Tips & Advice

Tail Lift Training

How To Open Your Curtains Safely

SIMPLE GUIDE TO DRIVING HOURS

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Actual Driving time of wheels turning on tarmac, you can only do 4.5 hours without a break.

After 4.5 hours you must have 45 min break.

The 45 min break can be taken in two periods, first period must be 15 min followed by a 30 min period.

Once 45 mins is accumulated, the slate is clean to drive another 4.5 hours.

Daily driving in 24 hours is 9 hours.

You can increase daily driving twice a week to 10 hours.

Rest Period is minimum 11 hours in 24 hours therefore you can be on duty for 13 hours.

You can reduce rest period 3 times a week to 9 hours therefore you can be on duty for 15 hours.

NB drivers talk about the 15 hours as their three lifelines a week. Remember if you do 13 hours and 1 min you have used a lifeline therefore if you have tarmac, drive time & fit to do so, you can or may as well use the remaining time to gain the advantage. 

The daily rest period can also be split on a daily basis if you so wish, the total amount of rest required to do this is 12 hours. The first period must be at least 3 hours and the last period must be 9 hours.

Weekly rest must be at least 45 hours but this can be reduced to 24 hours. If a reduction is made the reduced time must be repaid en-bloc and attached to another rest period of at least 9 hours before the end of the third week following the reduction. It is possible to reduce two weekly breaks back to back, providing you have taken a full weekly break of 45 hours either side of the reduced breaks.

Getting the best out of your day

End of day add up; Driving time, Break time, Other work & POA.

Having this information is vital, balance the books over a fortnight and make sure you’re not over 90 hours of drive time.

As for POA and break they don’t add up as work, so flipping to these modes is best practice & essential to overcome WTD of 48 hours a week.

Plan your time; other work opening curtains etc. tell fork lift driver give you a shout as am available so go on POA, if he going to be a while tell fork lift driver I’m going for a coffee and put it on break. The Mode Switch is your friend USE IT.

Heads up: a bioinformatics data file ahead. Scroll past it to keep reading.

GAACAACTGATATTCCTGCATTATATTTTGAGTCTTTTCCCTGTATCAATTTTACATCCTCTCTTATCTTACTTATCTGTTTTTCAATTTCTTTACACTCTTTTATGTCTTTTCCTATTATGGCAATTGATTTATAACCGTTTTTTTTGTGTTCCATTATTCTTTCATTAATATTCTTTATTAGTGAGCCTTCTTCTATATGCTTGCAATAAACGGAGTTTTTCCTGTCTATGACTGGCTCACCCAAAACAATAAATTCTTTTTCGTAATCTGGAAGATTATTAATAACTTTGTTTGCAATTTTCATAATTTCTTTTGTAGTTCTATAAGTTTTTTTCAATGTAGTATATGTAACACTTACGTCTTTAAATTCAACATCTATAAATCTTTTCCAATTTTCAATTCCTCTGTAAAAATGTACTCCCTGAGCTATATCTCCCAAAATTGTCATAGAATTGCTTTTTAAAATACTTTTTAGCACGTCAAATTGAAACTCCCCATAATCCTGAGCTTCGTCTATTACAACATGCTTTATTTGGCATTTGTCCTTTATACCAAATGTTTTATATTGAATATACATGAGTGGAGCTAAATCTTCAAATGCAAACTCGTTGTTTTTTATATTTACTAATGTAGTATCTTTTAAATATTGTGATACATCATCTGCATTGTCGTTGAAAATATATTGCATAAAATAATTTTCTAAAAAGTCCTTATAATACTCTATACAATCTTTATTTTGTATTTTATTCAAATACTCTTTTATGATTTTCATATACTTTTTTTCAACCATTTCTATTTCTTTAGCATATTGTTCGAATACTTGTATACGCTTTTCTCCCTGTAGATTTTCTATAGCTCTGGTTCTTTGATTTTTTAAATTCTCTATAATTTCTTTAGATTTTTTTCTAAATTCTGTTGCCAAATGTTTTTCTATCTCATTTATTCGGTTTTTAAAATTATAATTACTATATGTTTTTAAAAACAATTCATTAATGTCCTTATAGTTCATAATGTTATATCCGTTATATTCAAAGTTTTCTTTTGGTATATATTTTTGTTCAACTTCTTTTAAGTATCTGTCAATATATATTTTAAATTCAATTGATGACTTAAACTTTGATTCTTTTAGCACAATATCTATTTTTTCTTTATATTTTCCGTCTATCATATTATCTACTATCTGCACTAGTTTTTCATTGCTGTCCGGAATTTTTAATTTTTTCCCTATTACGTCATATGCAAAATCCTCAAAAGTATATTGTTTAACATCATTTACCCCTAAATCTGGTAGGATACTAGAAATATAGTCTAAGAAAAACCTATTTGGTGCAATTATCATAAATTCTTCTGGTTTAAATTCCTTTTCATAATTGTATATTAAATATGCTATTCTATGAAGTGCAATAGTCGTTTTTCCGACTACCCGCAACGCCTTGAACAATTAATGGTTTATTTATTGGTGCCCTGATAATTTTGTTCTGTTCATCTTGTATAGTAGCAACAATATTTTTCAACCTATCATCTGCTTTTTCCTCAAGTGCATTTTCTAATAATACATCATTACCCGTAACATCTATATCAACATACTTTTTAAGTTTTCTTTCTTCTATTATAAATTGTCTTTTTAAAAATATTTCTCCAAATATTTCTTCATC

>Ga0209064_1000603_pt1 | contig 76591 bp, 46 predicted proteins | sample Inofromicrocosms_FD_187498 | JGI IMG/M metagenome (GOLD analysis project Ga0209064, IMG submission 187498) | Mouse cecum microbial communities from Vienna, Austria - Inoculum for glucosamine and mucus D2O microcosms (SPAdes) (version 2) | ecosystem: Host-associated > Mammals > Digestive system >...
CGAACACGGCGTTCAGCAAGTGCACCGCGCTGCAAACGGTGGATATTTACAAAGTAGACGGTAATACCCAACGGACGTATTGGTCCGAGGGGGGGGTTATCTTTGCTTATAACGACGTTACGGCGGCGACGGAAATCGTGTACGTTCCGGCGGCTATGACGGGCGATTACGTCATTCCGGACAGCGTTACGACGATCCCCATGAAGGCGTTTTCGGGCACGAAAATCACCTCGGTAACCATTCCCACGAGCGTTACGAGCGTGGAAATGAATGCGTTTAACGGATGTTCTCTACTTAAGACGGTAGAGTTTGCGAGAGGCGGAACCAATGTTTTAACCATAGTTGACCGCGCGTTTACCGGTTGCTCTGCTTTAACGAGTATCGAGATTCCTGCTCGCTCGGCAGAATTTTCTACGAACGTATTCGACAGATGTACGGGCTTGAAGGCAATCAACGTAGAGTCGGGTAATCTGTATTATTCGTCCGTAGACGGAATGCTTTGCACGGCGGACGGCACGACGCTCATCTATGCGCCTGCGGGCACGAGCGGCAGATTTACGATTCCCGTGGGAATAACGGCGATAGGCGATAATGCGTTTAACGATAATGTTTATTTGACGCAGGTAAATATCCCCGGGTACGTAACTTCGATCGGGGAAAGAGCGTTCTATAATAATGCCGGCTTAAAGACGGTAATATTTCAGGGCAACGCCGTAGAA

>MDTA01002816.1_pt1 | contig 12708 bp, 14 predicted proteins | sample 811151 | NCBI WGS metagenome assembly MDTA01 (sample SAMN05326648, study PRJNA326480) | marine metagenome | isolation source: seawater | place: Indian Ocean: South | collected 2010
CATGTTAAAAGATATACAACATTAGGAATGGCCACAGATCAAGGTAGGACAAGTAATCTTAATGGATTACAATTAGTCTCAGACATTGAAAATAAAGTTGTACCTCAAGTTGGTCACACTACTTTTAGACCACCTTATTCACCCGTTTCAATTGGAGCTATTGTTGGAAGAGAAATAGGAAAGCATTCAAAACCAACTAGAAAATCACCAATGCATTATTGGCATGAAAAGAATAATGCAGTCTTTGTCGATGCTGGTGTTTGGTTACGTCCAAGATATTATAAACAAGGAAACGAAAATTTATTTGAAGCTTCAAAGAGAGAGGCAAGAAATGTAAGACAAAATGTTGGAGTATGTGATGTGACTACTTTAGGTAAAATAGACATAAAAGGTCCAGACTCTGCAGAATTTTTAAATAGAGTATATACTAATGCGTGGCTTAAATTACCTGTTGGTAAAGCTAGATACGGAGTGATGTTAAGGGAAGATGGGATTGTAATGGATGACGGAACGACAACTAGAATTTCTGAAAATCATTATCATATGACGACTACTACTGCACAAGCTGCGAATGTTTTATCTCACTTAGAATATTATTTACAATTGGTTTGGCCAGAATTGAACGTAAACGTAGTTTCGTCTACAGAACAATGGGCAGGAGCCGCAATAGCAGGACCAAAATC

LOAD SAFETY

DVSA examiners ask themselves a series of questions:

• Can the load slide or topple forwards or backwards?

• Can the load slide or topple off the side?

• Is the load unstable?

• Is the load securing equipment in poor condition?

• Is there anything loose that might fall off?

• Does the vehicle present an immediate likelihood of causing danger of injury due to its load security or stability?

The examiner will refer to the load security matrix if they answer ‘yes’ to any of these questions. The matrix helps them decide the appropriate course of action to take based on the risk.

You are encouraged to ask the same questions before the start of any journey. This will:

• help identify potential problems

• make sure load securing remains high on your agenda

• ensure you and your company does not receive a prohibition

A prohibition prevents the vehicle from being moved until the load securing problem is fixed. When a prohibition is issued, the driver is given a fixed penalty notice. The driver then has 60 minutes to fix the problem. If they can’t do this, then the DVSA will immobilise with a release fee incurred.

 

XL Trailers

DVSA accept an XL rated trailer keeping 50% of the rated payload to the side without any extra securing, as long as the load fills the entire load area front to back and is within 80mm of the side. This is often called a ‘positive fit’. When tipping a half load from a positive full load it’s still possible not to restrain from body to body freight as long as the following rules are met;

• Any gaps created by a diminishing load are blocked keeping a positive fit

• A partial load which doesn’t fill the load area has extra securing – this should be enough to meet the DfT rules: 50% to the side, rear and 100% to the front

For example, the use of rated lashing straps across the rear of the load to provide security for 50% of the load. This will secure the load in the same way as the rear of the vehicle would for a full load.

 

Double-deck trailers

Carrying palletised loads

Double deck trailers often carry palletised loads. Individual laden pallets are known as:

• ‘light pallets’ if they weigh up to 400kg

• ‘heavy pallets’ if they weight over 400kg

Don’t use the upper deck for carrying stacked pallets or pallets weighing over 400kg.

Secure heavy pallets and stacked laden light pallets on the lower deck with rave to rave lashing or something similar.

 

Load securing on the upper deck

Laden pallets on the upper deck of double-deck curtain-siders should be single-stacked; and weigh no more than 400kg each.

Enforcement bodies have agreed that the use of an extra internal curtain with integral straps designed to hug the load on the upper deck is a practicable means of mitigating the risks of falling objects during unloading and working at height.

Arguably an internal strap rated at 750 kilos does more than its job for a light pallet under 400 kilos as long as you assess the load and it is secured to the pallet and unlikely to break down in transit.

Load securing on the lower deck

Generally speaking loads carried on the lower deck and swan neck of a double-deck trailer should be secured as if they were carried on a single deck trailer.

In both cases and standard trailers;

Your risk assessment may indicate that for light goods or crushable loads it’s practical to use hanging straps or internal curtains. Where over 400 kilos it must be strapped from body to body.